After more than a year spent in COVID-19 pandemic lockdown—though it really feels like much longer—hospitalization rates are finally declining and the number of vaccinations are increasing around California. The Los Angeles County Department of Public Health announced on May 10 that the county could achieve herd immunity from the virus among adults by mid-to-late July, putting the county’s progress ahead of President Biden’s stated goal to have 70% of all adults in the United States receive at least one vaccine shot by July 4.
With a light at the end of the long, pandemic tunnel, employers are beginning to look at the logistics of bringing employees back to in-person, on-site work. The biggest question on employers’ minds these days is: “Where do we start?”
The following is a non-exhaustive list of issues and items to consider before reopening—from employees’ vaccination statuses to areas of potential liability.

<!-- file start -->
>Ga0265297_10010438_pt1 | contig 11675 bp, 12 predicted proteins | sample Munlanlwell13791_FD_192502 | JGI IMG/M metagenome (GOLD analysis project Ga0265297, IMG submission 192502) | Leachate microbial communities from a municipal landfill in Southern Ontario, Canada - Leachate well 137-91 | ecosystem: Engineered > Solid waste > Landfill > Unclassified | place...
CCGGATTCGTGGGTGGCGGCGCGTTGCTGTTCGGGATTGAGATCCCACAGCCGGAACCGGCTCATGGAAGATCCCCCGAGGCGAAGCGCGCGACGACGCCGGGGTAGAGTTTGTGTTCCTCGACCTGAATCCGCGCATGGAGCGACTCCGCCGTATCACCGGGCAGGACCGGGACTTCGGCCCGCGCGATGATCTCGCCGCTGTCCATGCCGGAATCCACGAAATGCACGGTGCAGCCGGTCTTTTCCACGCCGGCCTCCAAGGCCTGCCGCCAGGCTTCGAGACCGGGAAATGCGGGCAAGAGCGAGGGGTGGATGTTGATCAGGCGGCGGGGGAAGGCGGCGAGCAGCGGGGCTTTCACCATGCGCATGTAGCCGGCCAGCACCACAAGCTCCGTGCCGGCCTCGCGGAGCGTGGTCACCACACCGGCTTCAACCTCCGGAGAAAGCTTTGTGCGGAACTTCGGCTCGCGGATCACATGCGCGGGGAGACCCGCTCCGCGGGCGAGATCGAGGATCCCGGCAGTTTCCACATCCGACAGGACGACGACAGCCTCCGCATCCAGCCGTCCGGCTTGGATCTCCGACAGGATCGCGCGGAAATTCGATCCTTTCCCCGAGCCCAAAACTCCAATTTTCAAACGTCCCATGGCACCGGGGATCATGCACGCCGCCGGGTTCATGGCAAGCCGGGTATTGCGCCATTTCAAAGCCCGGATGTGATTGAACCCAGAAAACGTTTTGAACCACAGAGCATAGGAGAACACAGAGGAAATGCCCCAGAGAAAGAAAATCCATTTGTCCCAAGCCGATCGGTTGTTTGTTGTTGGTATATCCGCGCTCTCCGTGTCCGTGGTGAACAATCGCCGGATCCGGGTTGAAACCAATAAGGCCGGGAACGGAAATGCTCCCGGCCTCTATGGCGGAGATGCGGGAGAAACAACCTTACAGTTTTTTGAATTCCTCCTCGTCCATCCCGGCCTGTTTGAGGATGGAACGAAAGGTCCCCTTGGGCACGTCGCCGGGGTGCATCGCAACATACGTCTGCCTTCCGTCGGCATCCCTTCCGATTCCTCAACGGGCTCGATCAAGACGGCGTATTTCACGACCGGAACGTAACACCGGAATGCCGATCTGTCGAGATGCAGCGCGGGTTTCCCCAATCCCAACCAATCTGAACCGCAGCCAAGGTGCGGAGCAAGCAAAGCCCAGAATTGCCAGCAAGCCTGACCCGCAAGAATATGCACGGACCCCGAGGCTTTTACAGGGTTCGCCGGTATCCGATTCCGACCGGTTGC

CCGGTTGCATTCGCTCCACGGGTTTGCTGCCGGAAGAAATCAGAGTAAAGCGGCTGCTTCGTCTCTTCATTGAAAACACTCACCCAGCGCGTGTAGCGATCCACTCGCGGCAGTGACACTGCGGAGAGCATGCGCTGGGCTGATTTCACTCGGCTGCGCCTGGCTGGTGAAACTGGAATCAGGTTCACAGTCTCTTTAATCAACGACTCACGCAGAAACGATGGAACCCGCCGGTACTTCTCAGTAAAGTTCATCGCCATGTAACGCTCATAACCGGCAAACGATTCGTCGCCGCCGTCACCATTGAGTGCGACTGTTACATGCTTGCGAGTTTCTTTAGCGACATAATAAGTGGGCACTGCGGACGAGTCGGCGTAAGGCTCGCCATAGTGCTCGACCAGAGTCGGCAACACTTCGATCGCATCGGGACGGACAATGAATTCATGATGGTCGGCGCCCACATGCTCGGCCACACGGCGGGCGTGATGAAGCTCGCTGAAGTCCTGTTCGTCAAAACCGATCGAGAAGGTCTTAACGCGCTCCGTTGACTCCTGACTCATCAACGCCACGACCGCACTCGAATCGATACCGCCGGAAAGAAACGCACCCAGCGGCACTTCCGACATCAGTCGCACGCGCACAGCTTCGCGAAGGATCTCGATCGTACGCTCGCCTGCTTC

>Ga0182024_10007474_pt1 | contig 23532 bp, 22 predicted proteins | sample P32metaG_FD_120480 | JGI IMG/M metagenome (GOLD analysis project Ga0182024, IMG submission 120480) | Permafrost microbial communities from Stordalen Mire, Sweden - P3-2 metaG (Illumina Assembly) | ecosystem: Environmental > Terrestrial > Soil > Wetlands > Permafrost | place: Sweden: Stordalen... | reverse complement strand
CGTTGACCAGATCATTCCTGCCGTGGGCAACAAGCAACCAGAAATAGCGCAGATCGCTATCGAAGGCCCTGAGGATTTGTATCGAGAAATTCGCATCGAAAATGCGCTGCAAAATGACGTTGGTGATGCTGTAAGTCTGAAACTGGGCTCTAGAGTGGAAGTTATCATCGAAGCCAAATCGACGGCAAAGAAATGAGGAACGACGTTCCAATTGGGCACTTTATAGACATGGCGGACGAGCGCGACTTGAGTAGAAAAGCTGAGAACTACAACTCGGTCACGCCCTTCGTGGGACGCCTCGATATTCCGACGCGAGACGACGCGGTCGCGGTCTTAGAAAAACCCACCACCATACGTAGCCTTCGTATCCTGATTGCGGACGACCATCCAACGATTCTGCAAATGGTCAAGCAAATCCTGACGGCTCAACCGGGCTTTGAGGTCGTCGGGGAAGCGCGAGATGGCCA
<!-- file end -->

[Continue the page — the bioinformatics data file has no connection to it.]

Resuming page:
The California Department of Public Health (CDPH) released updated “COVID-19 Public Health Recommendations for Fully Vaccinated People.” The May 3 guidance states that individuals are considered fully vaccinated for COVID-19 two weeks or more after they have received the second dose of Pfizer-BioNTech or Moderna vaccines’ two-dose series, or two weeks or more after they have received the single-dose Johnson & Johnson/Janssen vaccine.
Exactly how the long vaccine protection lasts and how much vaccines protect against emerging COVID-19 variants remain up in the air, however. Employers should continue to employ prevention measures for everyone (for example, social distancing and masks), regardless of vaccination status, according to the guidance.
And because information continues to evolve, employers should keep monitoring developments in federal, state and county COVID-19 guidance.
Are employees still required to quarantine before returning to in-person work if they are not fully vaccinated?